Reducing the Risks
Mozurkewich believes that pregnant women in physically demanding jobs should ask to be switched to "light duty" work after the first trimester, but she knows that's not always realistic. "The problem is that these women can't afford not to work, and their employers can't honor their requests for a lighter load without losing money," she says.
Cindia Cameron, who supervises the hot-line staff for 9 to 5, the National Association of Working Women in Atlanta, Ga., gets a lot of calls asking about light duty. "The news isn't good," she says. "You'd think that since light duty is offered to people with bad backs and broken legs, it would also be offered to pregnant women. But it isn't." A Texas federal court recently upheld Continental Airlines' decision to restrict light-duty privileges to people with work-related injuries, Cameron says. Pregnant flight attendants and baggage handlers have to keep slinging suitcases or take unpaid maternity leave.
In the final analysis, the decision to work during pregnancy is yours. You can't hold an employer liable for medical problems that develop -- even when your doctor has advised you to quit work or change the kind of work you do during a problem pregnancy, Mozurkewich says. Worker's compensation covers clear-cut on-the-job injuries, but the issue becomes murkier with pregnancy complications, which cannot be linked to a specific work incident. Such claims are usually contested and may become caught up in court appeal after court appeal.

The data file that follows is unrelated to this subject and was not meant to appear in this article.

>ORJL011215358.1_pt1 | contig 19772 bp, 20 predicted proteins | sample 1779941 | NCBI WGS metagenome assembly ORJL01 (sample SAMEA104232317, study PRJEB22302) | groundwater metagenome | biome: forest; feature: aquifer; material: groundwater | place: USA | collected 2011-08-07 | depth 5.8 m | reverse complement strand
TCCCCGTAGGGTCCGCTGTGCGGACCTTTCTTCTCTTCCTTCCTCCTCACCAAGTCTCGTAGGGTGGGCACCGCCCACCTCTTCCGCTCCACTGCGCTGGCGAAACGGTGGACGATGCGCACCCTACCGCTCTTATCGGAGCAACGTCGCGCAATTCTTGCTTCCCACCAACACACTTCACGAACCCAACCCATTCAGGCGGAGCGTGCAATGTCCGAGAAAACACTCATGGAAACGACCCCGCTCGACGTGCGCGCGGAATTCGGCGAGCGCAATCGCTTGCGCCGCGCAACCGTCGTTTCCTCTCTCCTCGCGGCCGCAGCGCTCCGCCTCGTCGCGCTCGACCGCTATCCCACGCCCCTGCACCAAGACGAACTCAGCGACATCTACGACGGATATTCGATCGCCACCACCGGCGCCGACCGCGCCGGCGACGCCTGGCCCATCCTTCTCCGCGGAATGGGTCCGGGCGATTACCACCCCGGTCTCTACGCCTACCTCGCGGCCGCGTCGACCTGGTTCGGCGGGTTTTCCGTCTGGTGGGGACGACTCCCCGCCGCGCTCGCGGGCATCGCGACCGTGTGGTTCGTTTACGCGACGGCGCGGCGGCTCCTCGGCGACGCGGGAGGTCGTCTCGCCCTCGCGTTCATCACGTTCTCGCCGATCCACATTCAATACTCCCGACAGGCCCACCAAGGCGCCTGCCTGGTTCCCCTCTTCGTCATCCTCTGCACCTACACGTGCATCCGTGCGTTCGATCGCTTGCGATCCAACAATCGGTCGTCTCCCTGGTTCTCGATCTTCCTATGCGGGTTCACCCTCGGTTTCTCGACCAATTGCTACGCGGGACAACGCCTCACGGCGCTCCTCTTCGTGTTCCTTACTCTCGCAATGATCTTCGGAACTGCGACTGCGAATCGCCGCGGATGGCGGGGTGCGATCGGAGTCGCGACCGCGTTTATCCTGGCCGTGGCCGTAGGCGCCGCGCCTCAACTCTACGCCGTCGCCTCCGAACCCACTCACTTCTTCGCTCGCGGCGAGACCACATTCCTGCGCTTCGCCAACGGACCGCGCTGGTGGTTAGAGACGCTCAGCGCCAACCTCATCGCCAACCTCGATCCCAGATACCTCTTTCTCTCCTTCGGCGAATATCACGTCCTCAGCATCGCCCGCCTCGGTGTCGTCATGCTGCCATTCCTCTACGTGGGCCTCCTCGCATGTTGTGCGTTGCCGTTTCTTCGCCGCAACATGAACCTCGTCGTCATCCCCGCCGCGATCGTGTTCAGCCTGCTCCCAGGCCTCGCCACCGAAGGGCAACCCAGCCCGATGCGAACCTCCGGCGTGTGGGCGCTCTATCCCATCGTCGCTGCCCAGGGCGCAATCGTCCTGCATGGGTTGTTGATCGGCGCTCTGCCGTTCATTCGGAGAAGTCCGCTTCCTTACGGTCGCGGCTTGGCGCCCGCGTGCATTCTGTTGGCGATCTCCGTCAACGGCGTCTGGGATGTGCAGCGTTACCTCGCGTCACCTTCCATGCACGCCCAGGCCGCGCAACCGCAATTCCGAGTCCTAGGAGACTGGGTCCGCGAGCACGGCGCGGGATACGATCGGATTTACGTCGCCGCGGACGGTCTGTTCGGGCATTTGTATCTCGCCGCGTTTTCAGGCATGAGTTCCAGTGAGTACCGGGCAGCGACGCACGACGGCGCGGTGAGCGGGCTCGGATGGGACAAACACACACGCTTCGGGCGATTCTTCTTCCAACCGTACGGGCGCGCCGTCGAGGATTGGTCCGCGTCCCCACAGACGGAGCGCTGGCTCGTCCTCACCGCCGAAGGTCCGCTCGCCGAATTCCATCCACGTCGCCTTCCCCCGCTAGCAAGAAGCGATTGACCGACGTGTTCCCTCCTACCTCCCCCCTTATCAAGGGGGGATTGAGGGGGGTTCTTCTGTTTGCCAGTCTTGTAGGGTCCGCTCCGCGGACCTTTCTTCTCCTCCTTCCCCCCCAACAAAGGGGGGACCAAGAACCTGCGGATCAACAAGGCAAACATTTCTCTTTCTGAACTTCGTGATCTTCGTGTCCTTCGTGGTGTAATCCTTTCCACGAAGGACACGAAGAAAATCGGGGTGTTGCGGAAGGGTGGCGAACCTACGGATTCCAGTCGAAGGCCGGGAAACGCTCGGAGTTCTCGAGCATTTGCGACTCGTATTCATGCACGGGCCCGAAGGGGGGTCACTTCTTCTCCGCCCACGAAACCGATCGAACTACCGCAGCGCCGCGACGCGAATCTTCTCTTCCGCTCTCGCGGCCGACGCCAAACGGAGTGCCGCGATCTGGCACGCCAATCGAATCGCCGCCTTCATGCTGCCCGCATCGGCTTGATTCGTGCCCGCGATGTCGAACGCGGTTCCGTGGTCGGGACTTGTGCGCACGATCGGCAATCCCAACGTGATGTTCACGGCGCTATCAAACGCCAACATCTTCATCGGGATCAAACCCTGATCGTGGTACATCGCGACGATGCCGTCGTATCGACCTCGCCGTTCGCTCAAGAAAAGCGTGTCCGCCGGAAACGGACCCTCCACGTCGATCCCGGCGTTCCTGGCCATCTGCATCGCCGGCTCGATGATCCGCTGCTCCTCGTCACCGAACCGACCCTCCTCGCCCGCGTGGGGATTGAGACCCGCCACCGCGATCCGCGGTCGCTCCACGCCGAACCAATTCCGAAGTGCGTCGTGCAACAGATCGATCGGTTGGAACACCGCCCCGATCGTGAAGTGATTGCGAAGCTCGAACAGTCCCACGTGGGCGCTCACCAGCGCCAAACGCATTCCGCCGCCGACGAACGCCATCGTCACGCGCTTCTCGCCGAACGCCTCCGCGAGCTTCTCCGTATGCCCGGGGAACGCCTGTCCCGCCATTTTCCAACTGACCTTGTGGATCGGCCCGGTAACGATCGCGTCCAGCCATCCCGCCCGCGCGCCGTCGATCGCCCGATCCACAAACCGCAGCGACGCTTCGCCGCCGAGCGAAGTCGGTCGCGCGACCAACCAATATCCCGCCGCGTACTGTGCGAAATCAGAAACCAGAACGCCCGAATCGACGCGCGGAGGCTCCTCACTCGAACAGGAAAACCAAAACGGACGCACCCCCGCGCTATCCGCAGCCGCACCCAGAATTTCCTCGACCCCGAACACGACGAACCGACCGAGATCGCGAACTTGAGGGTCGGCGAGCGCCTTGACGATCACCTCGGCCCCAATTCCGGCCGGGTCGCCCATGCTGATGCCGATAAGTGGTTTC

Instead of threatening legal action, negotiate for fair treatment clearly and respectfully and you may well get some kind of concession, Cameron says. There's also strength in numbers: Talk to other people in your company to find out who shares your concerns and will support your grievance.
If you can't get light duty, try to take days off as you need them, Mozurkewich says. A 1989 French study of female factory workers showed that those who took sick days periodically during their third trimesters had lower preterm birth rates than those who worked without breaks.
Protection During Pregnancy
Unfortunately, there aren't enough laws that protect working women during pregnancy. The Pregnancy Discrimination Act of 1978 requires companies employing 15 people or more to treat pregnancy just like any other disability and to cover it under short-term disability plans. But most companies don't offer short-term disability insurance anyway, Cameron says. She recommends that women investigate their company's policies before asking for assistance. "Then document any experience you've had with light-duty jobs and make a case that you are valuable to the company."